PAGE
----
Photoperiod limitations (if any) may be overcome by means of traditional plant breeding procedures. In regions where mid-and late-summer temperatures and/or water stress become severe enough to interfere with the plant's reproductive cycle shorter season varieties may be introduced. A shift from spring-sown to fall-sown small grains may be anticipated in higher latitude regions. Less severe winters will ease the winter-kill limitation on fall-sown wheat while increasingly severe summers will injure the later-maturing spring wheat.
Similarly the development or importation of more drought and heat resistant strains of major crop species can be expected to occur in response to warming and/ or desiccation. Soybeans avoid drought by defoliation and refoliate when (if) rains return. Sorghum resists drought by its tolerance of high temperatures and ability to roll its leaves to reduce transpiration. These crops may replace dryland corn where that heat and drought sensitive crop becomes uneconomic. This is already happening where rain-fed agriculture is practiced at the hot and dry southern and western edges of the corn belt (Wilhite, 1979).
Greater emphasis will likely be placed on moisture conserving tillage methods in dryland agriculture. Various forms of minimum-tillage, conservation tillage, stubble mulching and fallowing are already gaining in popularity in the U.S. midwest and elsewhere because of lower energy and labor requirements than conventional tillage. In the MINK study simple improvements in tillage improved water conservation and helped reduce loss of simulated yields in summer row crops. The rate of adaptation of these techniques would likely increase if farmers were to gain a perception that the climate is becoming drier and hotter.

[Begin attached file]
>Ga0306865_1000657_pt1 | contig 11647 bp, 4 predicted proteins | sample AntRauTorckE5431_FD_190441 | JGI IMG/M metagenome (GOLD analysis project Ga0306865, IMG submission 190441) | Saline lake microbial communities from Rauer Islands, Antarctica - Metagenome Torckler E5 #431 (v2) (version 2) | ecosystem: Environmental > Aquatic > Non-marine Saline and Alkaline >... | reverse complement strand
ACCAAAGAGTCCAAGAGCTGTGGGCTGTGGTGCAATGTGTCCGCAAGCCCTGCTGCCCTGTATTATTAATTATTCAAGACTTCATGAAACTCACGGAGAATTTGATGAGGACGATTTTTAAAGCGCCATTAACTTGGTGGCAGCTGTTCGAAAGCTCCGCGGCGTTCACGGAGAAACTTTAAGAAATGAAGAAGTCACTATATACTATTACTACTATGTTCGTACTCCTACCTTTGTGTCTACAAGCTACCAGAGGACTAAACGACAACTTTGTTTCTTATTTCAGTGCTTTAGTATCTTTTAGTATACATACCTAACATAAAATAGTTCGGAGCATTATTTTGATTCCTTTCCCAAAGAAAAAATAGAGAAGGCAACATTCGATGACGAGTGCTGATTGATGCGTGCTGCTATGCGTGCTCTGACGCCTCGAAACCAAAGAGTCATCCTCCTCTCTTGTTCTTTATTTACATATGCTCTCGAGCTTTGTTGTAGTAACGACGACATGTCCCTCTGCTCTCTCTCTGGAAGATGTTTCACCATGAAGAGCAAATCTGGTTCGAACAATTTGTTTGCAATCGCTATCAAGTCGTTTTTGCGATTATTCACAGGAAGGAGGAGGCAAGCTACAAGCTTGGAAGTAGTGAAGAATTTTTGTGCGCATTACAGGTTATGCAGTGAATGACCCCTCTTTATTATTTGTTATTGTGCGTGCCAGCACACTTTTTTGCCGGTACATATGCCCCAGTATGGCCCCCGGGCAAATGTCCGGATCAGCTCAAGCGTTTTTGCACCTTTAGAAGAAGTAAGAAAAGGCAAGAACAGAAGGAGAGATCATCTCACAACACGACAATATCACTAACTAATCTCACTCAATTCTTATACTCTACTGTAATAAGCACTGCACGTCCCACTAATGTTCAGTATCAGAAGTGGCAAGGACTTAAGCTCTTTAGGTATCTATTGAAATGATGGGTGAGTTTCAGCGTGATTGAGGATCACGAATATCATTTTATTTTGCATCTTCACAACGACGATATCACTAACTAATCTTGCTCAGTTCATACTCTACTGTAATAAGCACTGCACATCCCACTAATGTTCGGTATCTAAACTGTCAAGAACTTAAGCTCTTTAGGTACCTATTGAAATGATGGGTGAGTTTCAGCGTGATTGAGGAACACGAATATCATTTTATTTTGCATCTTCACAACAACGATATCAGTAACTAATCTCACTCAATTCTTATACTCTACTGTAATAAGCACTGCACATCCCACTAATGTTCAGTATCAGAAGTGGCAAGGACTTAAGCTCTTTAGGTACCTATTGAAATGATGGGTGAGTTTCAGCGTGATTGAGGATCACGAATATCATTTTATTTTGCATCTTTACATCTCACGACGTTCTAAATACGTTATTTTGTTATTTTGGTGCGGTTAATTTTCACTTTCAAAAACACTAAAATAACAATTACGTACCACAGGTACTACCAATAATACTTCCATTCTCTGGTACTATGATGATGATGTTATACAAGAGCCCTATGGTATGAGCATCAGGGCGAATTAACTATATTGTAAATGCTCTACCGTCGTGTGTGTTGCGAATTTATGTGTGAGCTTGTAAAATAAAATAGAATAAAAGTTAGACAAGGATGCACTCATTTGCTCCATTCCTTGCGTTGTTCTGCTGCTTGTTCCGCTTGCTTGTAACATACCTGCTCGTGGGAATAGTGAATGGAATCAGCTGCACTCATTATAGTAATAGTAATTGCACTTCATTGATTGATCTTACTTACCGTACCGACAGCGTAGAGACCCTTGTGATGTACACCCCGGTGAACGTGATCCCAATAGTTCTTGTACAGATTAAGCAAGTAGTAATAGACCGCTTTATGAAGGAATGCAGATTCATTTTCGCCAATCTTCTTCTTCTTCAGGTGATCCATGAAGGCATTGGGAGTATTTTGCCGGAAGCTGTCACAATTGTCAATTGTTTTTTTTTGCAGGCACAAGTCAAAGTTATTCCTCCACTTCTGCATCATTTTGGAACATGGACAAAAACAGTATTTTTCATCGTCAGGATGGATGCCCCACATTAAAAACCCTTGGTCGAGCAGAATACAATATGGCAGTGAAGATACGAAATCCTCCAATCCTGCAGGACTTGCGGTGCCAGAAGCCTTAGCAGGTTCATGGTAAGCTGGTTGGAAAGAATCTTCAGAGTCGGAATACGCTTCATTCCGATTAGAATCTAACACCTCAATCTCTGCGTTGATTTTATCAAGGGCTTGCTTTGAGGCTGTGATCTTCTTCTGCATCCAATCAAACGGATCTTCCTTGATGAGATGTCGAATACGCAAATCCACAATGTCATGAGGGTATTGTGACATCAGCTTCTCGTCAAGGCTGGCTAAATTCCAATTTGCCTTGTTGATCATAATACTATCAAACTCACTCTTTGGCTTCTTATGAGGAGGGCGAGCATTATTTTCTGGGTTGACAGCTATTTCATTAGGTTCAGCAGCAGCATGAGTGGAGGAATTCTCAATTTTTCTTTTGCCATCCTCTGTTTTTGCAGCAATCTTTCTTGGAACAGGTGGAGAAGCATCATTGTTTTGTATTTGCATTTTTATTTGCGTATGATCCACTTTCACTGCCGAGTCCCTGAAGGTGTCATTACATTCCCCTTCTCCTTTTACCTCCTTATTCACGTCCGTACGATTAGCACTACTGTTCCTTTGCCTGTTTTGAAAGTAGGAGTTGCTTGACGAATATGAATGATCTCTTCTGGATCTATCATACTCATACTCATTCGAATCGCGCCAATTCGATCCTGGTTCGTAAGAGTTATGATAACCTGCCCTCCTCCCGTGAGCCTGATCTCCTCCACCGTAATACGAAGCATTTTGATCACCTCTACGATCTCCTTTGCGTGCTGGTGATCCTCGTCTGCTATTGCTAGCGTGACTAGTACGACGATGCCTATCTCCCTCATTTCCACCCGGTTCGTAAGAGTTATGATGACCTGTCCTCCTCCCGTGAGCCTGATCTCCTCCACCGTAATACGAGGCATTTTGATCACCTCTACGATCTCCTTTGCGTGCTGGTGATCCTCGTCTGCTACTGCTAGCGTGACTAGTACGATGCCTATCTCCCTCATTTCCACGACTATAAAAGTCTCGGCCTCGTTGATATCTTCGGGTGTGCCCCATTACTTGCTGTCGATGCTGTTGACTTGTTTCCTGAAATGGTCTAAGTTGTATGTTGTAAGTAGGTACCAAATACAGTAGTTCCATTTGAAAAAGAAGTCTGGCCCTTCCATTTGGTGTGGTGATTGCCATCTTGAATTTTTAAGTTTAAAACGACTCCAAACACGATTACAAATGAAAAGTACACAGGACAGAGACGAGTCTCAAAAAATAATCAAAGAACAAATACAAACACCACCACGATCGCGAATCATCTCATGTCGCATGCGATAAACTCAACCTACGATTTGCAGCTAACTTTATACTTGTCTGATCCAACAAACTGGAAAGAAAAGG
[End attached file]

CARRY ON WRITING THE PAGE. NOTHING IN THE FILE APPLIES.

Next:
Drying in the mid-continental regions would reduce runoff from range, forest and agricultural lands. The supply of water for all competing uses would decline, but the effect would probably be greatest on agriculture since the quantities used in irrigation are great. Municipal and industrial users can outbid agriculture if supplies are short.
Additionally, environmental concerns encompassing such issues as water quality, instream needs of fish and wildlife and recreation have potent political support and if water supplies are short can draw them away from agriculture. At the same time, dryland agriculture might no longer he economic in certain areas and demand for irrigation water would be increased.